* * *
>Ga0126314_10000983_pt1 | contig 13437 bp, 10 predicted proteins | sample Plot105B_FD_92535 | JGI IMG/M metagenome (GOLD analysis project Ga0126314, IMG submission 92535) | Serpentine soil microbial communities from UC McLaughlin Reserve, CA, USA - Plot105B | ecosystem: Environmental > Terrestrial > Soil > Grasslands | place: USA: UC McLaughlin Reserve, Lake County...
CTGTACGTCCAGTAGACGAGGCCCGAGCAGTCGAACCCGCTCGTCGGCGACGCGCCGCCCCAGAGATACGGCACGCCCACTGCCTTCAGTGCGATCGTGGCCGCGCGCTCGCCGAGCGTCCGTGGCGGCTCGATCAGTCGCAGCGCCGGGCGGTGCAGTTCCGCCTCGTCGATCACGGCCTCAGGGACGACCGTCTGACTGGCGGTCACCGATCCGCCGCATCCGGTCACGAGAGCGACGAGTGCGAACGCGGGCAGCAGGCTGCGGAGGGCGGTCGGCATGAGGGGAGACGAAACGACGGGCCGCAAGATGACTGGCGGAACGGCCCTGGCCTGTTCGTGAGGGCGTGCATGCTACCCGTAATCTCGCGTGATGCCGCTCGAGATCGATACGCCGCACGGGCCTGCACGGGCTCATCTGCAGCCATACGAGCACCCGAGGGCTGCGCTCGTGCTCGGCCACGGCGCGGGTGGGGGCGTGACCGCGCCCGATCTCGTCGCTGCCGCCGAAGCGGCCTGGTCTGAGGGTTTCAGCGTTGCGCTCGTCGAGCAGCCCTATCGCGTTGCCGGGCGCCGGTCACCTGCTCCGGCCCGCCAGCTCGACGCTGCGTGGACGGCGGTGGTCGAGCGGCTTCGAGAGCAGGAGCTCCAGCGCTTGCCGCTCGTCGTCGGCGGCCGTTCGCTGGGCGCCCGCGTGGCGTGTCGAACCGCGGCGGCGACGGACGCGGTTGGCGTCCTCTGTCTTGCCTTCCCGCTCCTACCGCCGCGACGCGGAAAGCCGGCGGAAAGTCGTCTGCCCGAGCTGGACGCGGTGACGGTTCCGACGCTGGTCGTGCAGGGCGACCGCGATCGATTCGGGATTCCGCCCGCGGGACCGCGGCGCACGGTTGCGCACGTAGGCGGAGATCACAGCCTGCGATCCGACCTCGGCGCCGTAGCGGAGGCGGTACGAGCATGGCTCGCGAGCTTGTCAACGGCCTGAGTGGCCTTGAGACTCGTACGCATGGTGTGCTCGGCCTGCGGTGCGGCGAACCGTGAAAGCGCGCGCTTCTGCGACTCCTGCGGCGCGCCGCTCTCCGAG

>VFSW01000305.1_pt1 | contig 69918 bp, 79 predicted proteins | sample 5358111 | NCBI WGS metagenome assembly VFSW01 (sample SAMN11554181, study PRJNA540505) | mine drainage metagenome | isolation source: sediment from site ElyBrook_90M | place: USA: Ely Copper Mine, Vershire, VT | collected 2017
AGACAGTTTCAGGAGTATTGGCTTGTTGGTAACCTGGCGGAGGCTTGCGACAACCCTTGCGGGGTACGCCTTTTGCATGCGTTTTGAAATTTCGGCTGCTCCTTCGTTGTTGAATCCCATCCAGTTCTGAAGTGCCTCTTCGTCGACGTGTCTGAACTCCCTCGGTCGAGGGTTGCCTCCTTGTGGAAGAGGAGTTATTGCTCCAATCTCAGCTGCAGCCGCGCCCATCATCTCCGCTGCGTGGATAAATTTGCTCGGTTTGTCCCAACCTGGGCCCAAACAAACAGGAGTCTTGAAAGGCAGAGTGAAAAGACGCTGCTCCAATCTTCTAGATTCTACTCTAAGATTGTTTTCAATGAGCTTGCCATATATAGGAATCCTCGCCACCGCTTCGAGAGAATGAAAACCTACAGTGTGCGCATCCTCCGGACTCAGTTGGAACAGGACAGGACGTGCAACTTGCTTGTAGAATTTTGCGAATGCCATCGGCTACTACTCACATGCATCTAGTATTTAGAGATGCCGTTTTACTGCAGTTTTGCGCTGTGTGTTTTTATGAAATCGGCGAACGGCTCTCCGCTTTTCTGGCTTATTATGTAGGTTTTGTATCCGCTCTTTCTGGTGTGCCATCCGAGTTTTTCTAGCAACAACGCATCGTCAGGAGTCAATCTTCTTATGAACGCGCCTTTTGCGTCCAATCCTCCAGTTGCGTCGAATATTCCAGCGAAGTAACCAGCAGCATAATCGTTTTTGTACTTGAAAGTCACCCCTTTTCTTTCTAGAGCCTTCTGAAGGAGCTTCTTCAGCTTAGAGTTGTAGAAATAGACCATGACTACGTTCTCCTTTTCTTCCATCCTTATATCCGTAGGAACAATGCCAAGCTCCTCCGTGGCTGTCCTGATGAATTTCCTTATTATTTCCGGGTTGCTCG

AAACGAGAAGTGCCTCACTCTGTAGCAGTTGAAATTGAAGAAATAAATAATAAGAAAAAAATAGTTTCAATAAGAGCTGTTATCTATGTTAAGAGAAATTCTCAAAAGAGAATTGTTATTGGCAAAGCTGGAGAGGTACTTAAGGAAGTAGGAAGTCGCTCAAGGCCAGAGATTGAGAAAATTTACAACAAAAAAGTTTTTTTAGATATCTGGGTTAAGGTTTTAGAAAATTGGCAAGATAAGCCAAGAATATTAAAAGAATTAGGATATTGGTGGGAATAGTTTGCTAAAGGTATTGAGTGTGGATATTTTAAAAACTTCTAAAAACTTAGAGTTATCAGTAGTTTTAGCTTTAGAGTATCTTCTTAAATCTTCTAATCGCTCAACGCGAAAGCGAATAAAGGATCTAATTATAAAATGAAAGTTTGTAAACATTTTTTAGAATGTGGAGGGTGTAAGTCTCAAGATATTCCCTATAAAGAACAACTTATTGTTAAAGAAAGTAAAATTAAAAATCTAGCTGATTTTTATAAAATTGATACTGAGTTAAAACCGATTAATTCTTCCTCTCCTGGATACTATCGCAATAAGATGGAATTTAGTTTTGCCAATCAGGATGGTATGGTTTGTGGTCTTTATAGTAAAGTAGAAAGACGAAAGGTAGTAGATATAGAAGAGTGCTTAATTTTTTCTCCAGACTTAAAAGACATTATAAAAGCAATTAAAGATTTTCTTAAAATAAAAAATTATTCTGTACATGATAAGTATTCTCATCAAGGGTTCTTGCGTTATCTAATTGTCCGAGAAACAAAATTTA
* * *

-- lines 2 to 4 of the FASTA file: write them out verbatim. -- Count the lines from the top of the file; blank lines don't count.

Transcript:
CTGTACGTCCAGTAGACGAGGCCCGAGCAGTCGAACCCGCTCGTCGGCGACGCGCCGCCCCAGAGATACGGCACGCCCACTGCCTTCAGTGCGATCGTGGCCGCGCGCTCGCCGAGCGTCCGTGGCGGCTCGATCAGTCGCAGCGCCGGGCGGTGCAGTTCCGCCTCGTCGATCACGGCCTCAGGGACGACCGTCTGACTGGCGGTCACCGATCCGCCGCATCCGGTCACGAGAGCGACGAGTGCGAACGCGGGCAGCAGGCTGCGGAGGGCGGTCGGCATGAGGGGAGACGAAACGACGGGCCGCAAGATGACTGGCGGAACGGCCCTGGCCTGTTCGTGAGGGCGTGCATGCTACCCGTAATCTCGCGTGATGCCGCTCGAGATCGATACGCCGCACGGGCCTGCACGGGCTCATCTGCAGCCATACGAGCACCCGAGGGCTGCGCTCGTGCTCGGCCACGGCGCGGGTGGGGGCGTGACCGCGCCCGATCTCGTCGCTGCCGCCGAAGCGGCCTGGTCTGAGGGTTTCAGCGTTGCGCTCGTCGAGCAGCCCTATCGCGTTGCCGGGCGCCGGTCACCTGCTCCGGCCCGCCAGCTCGACGCTGCGTGGACGGCGGTGGTCGAGCGGCTTCGAGAGCAGGAGCTCCAGCGCTTGCCGCTCGTCGTCGGCGGCCGTTCGCTGGGCGCCCGCGTGGCGTGTCGAACCGCGGCGGCGACGGACGCGGTTGGCGTCCTCTGTCTTGCCTTCCCGCTCCTACCGCCGCGACGCGGAAAGCCGGCGGAAAGTCGTCTGCCCGAGCTGGACGCGGTGACGGTTCCGACGCTGGTCGTGCAGGGCGACCGCGATCGATTCGGGATTCCGCCCGCGGGACCGCGGCGCACGGTTGCGCACGTAGGCGGAGATCACAGCCTGCGATCCGACCTCGGCGCCGTAGCGGAGGCGGTACGAGCATGGCTCGCGAGCTTGTCAACGGCCTGAGTGGCCTTGAGACTCGTACGCATGGTGTGCTCGGCCTGCGGTGCGGCGAACCGTGAAAGCGCGCGCTTCTGCGACTCCTGCGGCGCGCCGCTCTCCGAG

>VFSW01000305.1_pt1 | contig 69918 bp, 79 predicted proteins | sample 5358111 | NCBI WGS metagenome assembly VFSW01 (sample SAMN11554181, study PRJNA540505) | mine drainage metagenome | isolation source: sediment from site ElyBrook_90M | place: USA: Ely Copper Mine, Vershire, VT | collected 2017
AGACAGTTTCAGGAGTATTGGCTTGTTGGTAACCTGGCGGAGGCTTGCGACAACCCTTGCGGGGTACGCCTTTTGCATGCGTTTTGAAATTTCGGCTGCTCCTTCGTTGTTGAATCCCATCCAGTTCTGAAGTGCCTCTTCGTCGACGTGTCTGAACTCCCTCGGTCGAGGGTTGCCTCCTTGTGGAAGAGGAGTTATTGCTCCAATCTCAGCTGCAGCCGCGCCCATCATCTCCGCTGCGTGGATAAATTTGCTCGGTTTGTCCCAACCTGGGCCCAAACAAACAGGAGTCTTGAAAGGCAGAGTGAAAAGACGCTGCTCCAATCTTCTAGATTCTACTCTAAGATTGTTTTCAATGAGCTTGCCATATATAGGAATCCTCGCCACCGCTTCGAGAGAATGAAAACCTACAGTGTGCGCATCCTCCGGACTCAGTTGGAACAGGACAGGACGTGCAACTTGCTTGTAGAATTTTGCGAATGCCATCGGCTACTACTCACATGCATCTAGTATTTAGAGATGCCGTTTTACTGCAGTTTTGCGCTGTGTGTTTTTATGAAATCGGCGAACGGCTCTCCGCTTTTCTGGCTTATTATGTAGGTTTTGTATCCGCTCTTTCTGGTGTGCCATCCGAGTTTTTCTAGCAACAACGCATCGTCAGGAGTCAATCTTCTTATGAACGCGCCTTTTGCGTCCAATCCTCCAGTTGCGTCGAATATTCCAGCGAAGTAACCAGCAGCATAATCGTTTTTGTACTTGAAAGTCACCCCTTTTCTTTCTAGAGCCTTCTGAAGGAGCTTCTTCAGCTTAGAGTTGTAGAAATAGACCATGACTACGTTCTCCTTTTCTTCCATCCTTATATCCGTAGGAACAATGCCAAGCTCCTCCGTGGCTGTCCTGATGAATTTCCTTATTATTTCCGGGTTGCTCG